When barley beats barcodes

Could a fiddlehead fern become a front-line warrior in the battle against counterfeit goods? Some security experts now consider botanical DNA a secret weapon against brand fraud, said to cost American business about $450 billion a year. Leafy combatants against this high-tech scourge could be plucked from pretty much anyplace there's a hint of green, including, as one expert puts it, a potato or "the CEO's rosebush."

That theory is gaining ground. DNA fragments can be used as traceable "tags" in products - embedded in the ink on a label, for example, or on microchips. And while consumers won't soon be waving DNA readers over suspicious-looking Louis Vuitton bags, the technology does have advantages. Advocates point out that organic genetic code is inherently more complex - and far harder to duplicate - than synthetic, computer-created code.

One firm is already working to inject a little plant life into the product stream in order to help companies monitor their supply chains. Applied DNA Sciences (ADNAS), a biotechnology firm in Los Angeles, says it has developed a method of processing, combining, and encapsulating botanical DNA fragments in a way that heightens the codes' complexity and ensures that markers made using them will remain readable for about 100 years. In some cases, the technology puts the DNA on computer chips. That version allows an electronic signal to authenticate the tag, much like automatic toll booths verify car stickers.

While plant-genomics experts and anticounterfeiting professionals express cautious interest in the development, some scientists are skeptical.

Preparing and easily detecting DNA without contaminating it "would be a very big leap," says Nadja Wehmeyer, director of the Biotech Project at the University of Arizona.

"It's pretty easy to sequence DNA," adds David Salt, associate professor of plant molecular physiology at Purdue University in West Lafayette, Ind., "so why couldn't you just go in and clone this DNA and just replicate it?" (ADNAS says the DNA is modified, and that breaking its "envelope" renders it unreadable.)

Questions aren't slowing the sell. A handful of private and government clients have begun testing the proprietary ADNAS technology, which the company closely guards. On March 2, Appleton, a thermal-printing company in Wisconsin that specializes in document security, announced a pilot program with ADNAS's technology in coatings for paper and film. And on Feb. 23, the US Department of Agriculture unveiled a joint research and development agreement aimed at fighting counterfeiting in the struggling textile industry.

"Our main goal is coming up with a solution for the industry," says David McAlister, research leader at the USDA's Cotton Quality Research Station in Clemson, S.C. Mr. McAlister says that when ADNAS first approached the USDA nearly two years ago, his staff had been searching for some kind of low-cost marker that would survive the harsh processes of manufacturing and help enforce trade agreements by ensuring country of origin. ADNAS, he says, has satisfied the questions of his own lab team. "We've looked at what they've done, and we think it has merit," he says.

Other federal agencies are interested. McAlister says that the Oak Ridge National Laboratory, working with the Department of Energy, has gotten funding to pursue uses for the technology. (ADNAS says plant DNA could, for example, be suspended in crude oil.) "We have [also] talked to US Customs about what we're doing and they're very interested," he says.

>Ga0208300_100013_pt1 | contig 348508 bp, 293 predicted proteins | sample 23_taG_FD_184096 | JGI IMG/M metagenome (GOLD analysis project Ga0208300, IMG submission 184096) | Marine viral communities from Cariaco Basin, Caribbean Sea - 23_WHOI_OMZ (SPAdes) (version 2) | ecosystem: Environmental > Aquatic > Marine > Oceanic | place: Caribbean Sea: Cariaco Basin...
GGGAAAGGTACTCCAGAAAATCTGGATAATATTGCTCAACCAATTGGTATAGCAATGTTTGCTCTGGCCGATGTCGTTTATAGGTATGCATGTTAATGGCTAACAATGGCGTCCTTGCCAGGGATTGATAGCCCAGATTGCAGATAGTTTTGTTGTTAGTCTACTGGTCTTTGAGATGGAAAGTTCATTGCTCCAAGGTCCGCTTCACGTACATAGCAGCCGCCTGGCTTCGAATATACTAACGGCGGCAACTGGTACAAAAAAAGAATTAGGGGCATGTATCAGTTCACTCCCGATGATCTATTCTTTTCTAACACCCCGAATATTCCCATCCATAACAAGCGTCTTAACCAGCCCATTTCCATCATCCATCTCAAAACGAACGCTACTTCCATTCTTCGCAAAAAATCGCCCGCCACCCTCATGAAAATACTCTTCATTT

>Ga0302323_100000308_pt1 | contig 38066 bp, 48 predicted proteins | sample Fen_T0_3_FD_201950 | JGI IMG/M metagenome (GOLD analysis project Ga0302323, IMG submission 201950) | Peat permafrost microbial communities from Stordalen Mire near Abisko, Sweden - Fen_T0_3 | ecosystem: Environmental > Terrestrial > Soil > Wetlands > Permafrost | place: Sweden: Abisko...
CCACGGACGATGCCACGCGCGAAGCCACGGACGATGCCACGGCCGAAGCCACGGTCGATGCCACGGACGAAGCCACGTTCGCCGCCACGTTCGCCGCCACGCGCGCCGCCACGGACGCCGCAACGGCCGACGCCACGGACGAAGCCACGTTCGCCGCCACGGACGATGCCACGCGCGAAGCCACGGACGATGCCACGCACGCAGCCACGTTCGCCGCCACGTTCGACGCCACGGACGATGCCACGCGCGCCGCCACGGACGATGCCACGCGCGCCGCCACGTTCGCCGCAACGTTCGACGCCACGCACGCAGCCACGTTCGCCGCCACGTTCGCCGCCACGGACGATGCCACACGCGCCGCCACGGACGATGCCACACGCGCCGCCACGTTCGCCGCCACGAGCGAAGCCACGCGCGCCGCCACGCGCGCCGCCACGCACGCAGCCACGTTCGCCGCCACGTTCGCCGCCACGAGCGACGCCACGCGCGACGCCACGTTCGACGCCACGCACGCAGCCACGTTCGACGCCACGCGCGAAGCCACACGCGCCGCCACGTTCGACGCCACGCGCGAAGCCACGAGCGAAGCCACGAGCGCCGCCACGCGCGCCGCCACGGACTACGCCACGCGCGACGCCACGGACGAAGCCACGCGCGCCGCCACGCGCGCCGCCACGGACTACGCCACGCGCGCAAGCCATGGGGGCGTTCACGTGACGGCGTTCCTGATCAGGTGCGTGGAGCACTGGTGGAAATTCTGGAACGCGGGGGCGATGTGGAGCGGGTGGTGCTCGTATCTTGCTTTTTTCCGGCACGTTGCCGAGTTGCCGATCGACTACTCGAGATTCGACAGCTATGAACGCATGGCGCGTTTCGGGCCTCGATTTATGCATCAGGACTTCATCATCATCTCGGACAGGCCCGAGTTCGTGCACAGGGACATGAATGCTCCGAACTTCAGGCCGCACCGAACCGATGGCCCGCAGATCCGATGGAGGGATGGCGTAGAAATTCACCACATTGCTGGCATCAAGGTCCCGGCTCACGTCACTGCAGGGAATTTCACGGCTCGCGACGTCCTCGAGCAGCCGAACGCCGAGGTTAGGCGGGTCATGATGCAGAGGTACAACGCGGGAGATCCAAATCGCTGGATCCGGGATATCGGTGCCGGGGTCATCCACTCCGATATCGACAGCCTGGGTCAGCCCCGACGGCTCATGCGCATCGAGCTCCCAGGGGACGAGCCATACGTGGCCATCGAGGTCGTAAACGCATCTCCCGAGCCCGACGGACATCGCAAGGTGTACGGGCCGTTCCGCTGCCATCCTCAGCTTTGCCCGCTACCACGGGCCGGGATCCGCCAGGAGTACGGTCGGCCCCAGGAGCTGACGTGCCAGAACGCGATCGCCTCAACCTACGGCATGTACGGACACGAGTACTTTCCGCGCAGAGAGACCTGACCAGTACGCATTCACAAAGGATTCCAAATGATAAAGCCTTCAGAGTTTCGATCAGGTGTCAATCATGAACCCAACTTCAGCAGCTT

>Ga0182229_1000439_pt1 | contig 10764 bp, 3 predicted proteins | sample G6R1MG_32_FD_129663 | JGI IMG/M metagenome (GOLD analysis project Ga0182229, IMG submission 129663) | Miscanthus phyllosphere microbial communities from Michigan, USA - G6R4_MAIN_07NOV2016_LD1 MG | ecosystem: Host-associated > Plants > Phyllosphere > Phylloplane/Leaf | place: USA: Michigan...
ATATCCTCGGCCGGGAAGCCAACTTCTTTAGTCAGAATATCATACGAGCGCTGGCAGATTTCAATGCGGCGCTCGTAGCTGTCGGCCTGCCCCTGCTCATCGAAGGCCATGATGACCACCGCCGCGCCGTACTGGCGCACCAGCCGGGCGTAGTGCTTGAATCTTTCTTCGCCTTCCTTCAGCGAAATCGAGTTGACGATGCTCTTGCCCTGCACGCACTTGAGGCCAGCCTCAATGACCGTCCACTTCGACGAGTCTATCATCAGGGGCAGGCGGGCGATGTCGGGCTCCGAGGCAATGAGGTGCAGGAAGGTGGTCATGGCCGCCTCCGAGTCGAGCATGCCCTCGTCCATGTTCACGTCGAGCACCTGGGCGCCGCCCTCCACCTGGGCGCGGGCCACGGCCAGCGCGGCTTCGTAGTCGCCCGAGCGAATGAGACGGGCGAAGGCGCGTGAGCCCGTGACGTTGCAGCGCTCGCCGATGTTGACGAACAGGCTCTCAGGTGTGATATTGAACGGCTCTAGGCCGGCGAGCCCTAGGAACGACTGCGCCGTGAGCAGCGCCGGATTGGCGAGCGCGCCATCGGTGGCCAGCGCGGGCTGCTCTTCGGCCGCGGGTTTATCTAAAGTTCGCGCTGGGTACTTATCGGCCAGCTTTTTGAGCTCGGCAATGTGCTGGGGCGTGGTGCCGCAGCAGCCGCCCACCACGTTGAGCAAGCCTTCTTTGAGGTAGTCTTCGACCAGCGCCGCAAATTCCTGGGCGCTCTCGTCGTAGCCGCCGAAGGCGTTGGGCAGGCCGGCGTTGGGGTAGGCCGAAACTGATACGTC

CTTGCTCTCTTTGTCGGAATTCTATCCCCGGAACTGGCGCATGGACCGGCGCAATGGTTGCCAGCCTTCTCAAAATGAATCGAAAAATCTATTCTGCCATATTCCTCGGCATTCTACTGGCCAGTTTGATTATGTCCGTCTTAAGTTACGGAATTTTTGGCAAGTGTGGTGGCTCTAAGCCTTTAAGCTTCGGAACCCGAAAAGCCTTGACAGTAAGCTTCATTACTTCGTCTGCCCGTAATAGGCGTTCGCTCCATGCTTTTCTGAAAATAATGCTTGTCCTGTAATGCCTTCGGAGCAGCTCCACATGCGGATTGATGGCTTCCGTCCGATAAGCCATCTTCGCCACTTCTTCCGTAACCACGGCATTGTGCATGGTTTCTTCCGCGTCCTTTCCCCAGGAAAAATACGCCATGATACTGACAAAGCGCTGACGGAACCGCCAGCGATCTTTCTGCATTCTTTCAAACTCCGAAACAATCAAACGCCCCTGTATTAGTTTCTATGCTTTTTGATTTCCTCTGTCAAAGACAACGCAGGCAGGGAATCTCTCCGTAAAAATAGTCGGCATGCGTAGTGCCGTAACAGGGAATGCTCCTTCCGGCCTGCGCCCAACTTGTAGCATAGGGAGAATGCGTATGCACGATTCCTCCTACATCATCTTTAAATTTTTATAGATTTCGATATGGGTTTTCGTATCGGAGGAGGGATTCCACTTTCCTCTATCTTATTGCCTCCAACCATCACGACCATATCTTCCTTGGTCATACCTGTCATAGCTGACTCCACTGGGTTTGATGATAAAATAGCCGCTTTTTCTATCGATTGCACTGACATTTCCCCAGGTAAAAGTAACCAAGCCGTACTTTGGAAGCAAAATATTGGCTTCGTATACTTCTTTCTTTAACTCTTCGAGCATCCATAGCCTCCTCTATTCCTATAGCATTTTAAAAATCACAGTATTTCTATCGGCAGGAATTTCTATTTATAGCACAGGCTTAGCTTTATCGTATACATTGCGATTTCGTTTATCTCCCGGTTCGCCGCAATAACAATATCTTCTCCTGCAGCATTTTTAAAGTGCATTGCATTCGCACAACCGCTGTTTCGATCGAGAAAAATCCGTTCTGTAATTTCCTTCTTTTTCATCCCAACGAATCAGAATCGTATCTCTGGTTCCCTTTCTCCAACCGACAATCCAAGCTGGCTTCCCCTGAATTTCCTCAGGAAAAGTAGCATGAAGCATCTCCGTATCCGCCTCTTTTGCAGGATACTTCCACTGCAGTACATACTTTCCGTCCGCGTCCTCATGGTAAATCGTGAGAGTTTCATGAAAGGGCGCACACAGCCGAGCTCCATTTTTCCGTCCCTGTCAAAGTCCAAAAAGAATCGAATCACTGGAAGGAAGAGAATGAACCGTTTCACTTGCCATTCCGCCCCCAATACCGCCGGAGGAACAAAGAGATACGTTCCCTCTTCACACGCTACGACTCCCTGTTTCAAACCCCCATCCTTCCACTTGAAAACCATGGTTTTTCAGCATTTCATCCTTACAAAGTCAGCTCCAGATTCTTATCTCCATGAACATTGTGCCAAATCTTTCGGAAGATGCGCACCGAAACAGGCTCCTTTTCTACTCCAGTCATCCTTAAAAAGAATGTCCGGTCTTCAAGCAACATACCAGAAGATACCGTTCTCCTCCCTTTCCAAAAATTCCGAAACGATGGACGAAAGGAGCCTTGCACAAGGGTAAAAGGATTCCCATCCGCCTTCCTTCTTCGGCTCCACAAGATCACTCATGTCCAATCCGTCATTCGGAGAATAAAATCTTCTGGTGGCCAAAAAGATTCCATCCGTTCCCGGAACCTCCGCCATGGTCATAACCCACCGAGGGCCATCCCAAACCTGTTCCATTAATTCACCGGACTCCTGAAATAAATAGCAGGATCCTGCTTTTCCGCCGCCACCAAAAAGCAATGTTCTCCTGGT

DNA, of course, is a security marketer's dream, since courts now recognize it as the best way to determine identity. "It's not just the DNA," says Julia Hunter, ADNAS's director. "We construct, out of natural plant DNA, an even more complex marker.... We can do it for less than pennies per kilo," Ms. Hunter says. "And that's why we've been inundated, happily," with requests for information.

Hunter says the firm is pursuing more partnerships with papermakers and others to enhance watermarks, holograms, and other forms of identity assurance. Plant DNA could wind up in the paper packaging on pharmaceuticals, an area being exploited by counterfeiters. The world of documents, from passports to checks, could also be a rich vein to mine.

"Every time we come up with a new technology to try to thwart counterfeiting, somebody comes along with a way to get around it," says Katie Koppenhaver, president of the National Association of Document Examiners, in Princeton, N.J. "I could see some very good uses for something like this."

Ink-tagging has been used before. In the 1980s, many ink manufacturers used synthetic codes at the behest of the US government, says Bob Kullman, a document examiner at Speckin Forensic Laboratories in Okemos, Mich. It was meant to help establish, for example, the dates on which disputed papers were signed. And in 2002 a pair of professors at New York's Mount Sinai School of Medicine reportedly developed a system of embedding artificial human DNA in various products.

Early adopters of plant-DNA markers believe they're riding a green wave toward an accepted standard in fraud prevention.

"It offers a tremendously accurate method of tracing the origin or the construction of the products that we deal in," says Bob Poovey, chief executive officer of Champion Thread in Gastonia, N.C.

Champion supplies the industrial sewing thread for everything from towels and sheets to T-shirts - products that are made offshore and then sent to the US as finished goods. "We're taking baby steps because the technology is so new. But we have done a tremendous amount of testing," he adds, "and to date we have not had a failure."

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